Books That Broke Our Hearts

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Last Saturday was Valentine’s Day, a celebration dedicated to love and romance. Leading up to it, Women Write About Comics contributors got into the spirit by sharing their dream dates with their favourite comic book characters. But now that Cupid’s holiday has passed us by, we thought we’d look at the other side of the coin–heart break. These are a few of the books that have broken our hearts over the years.

 The Girl Who Played Go, Shan Sa, Adriana Hunter (Translator), Vintage, 2004The Girl Who Played Go

Shan Sa
Vintage

“I notice the silvery hair at his temples with a tinge of sadness. Why do parents grow old? Life is a castle of lies slowly dismantled by the passage of time. I regret not spending more time looking at the people I love.”

I’m not sure that this is necessarily YA fiction, but this story is about two young people and I read it as a young person myself. Go alternates perspectives between a male soldier in the Japanese army and a young woman in Manchuria. Like two go players, the characters take steps toward and around each other, slowly fencing the narrative in. Sa tells the story of accidental involvement in cultural resistance, purposeful “liberation” through military violence, and the crushing disappointment of love with powerful authority.

–Al Rosenberg

The Bridge to TerabithiaBridge to Terabithia by Katherine Paterson Trumpet Club Special Edition 1996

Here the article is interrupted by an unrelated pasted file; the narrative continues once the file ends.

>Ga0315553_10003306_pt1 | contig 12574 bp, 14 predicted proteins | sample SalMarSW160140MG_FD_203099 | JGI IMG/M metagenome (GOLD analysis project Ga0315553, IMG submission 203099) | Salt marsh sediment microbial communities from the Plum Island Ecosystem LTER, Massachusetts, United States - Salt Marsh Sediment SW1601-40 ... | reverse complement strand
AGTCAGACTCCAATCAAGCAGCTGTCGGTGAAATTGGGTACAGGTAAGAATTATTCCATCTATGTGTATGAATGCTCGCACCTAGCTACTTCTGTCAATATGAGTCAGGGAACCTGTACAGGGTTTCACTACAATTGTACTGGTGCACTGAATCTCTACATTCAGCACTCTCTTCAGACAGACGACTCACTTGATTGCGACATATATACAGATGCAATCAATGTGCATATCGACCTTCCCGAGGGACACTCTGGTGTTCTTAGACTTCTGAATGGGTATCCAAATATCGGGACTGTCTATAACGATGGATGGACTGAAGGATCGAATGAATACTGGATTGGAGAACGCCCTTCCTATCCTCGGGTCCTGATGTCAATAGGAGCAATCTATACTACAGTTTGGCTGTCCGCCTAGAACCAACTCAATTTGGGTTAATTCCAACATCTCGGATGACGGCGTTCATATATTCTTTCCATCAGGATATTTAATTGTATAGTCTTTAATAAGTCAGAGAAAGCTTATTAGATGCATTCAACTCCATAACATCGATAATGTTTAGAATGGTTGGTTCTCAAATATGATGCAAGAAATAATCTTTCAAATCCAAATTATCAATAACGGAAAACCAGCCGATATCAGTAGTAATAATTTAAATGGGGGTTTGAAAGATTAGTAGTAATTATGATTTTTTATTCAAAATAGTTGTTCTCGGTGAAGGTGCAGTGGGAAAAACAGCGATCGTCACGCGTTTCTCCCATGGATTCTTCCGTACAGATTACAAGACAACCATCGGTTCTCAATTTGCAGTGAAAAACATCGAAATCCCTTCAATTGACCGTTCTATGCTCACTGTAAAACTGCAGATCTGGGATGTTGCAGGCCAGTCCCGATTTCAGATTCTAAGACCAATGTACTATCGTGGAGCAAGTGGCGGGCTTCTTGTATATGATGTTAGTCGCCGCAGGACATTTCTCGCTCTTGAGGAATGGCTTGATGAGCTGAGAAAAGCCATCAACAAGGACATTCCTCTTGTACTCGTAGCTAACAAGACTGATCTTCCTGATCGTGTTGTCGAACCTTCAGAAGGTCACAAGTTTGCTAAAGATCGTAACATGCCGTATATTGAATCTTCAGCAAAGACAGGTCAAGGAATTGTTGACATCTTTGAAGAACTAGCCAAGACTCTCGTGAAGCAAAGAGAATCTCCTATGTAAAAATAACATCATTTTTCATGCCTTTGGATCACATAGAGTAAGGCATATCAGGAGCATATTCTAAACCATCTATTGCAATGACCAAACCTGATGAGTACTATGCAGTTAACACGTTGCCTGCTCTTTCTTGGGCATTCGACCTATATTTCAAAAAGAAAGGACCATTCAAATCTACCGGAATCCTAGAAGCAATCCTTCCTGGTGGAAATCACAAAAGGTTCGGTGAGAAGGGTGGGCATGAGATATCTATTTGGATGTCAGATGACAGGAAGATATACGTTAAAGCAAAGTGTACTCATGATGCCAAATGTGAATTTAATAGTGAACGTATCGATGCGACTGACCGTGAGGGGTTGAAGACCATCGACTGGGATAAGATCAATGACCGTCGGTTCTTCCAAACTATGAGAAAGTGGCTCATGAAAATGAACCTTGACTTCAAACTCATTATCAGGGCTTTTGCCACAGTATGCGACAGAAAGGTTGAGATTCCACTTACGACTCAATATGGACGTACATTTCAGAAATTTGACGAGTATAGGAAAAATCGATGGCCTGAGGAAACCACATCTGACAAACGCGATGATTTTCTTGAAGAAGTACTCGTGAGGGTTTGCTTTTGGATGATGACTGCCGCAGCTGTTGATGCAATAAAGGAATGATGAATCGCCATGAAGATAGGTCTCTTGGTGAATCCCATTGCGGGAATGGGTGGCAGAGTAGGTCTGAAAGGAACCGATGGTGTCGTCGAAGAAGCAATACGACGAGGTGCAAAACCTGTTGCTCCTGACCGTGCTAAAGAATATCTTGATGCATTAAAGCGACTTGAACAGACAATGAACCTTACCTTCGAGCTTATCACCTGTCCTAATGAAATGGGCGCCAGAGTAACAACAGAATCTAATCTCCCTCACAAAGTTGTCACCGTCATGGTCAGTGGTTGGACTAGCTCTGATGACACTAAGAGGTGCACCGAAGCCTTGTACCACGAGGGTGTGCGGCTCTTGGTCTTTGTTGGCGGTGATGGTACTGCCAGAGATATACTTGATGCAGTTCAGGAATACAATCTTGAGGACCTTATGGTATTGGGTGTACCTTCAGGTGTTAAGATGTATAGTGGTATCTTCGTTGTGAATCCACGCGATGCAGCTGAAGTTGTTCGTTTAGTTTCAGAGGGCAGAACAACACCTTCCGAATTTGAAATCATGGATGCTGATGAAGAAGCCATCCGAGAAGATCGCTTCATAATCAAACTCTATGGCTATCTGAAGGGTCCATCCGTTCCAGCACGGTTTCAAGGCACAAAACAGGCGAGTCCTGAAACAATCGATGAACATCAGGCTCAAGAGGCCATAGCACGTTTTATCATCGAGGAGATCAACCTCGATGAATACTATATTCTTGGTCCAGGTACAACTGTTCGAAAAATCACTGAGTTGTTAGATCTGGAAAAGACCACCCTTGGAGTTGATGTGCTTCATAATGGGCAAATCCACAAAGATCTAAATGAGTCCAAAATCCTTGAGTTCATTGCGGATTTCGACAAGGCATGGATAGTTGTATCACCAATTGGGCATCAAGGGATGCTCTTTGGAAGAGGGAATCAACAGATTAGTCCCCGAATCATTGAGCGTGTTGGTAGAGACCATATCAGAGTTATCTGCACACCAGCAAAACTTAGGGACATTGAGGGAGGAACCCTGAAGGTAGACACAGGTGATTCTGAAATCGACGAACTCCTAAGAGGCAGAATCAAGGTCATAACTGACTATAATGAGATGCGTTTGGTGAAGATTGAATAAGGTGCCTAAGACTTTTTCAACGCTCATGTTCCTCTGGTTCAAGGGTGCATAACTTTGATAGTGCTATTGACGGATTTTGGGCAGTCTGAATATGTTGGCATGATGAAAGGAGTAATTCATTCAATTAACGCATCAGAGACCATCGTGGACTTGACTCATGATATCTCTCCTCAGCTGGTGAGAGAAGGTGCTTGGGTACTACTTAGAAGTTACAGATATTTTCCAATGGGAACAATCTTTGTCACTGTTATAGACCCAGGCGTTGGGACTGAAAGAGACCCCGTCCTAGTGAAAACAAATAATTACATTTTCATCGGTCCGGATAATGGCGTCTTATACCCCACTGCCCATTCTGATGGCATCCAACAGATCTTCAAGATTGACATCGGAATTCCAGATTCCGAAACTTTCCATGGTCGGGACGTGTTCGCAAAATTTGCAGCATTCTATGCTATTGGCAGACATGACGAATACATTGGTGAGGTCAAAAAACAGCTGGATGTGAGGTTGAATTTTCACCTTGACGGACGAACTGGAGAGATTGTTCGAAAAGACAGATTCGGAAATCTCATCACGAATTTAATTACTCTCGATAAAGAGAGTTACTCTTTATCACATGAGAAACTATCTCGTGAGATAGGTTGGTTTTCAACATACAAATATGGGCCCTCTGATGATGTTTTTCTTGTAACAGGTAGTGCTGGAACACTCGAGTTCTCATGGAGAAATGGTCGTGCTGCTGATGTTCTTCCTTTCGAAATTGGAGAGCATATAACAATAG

Katherine Paterson
Thomas Y. Crowell Co.

This is the first book that I remember absolutely wrecking me as I was growing up.  I had liked to read before this and had devoured endless number of Boxcar Children books, but it wasn’t until The Bridge to Terabithia that I really understood the emotional power fiction could have.  By which I mean it left me hysterically weeping while reading as fast as I could to finish in the hopes of a happy ending.  For those who missed being emotionally traumatized at a delicate age, The Bridge to Terabithia is about a boy who meets a girl and the pretend kingdom they create, but it’s really a meditation on growing up, mortality, and the power of reaching out to connect with other people.  Seriously, just thinking about it is making me a little verklempt right now.

–Catie Coleman

6437061The Hundred Thousand Kingdoms

N.K. Jemisin
Hachette Book Group Orbit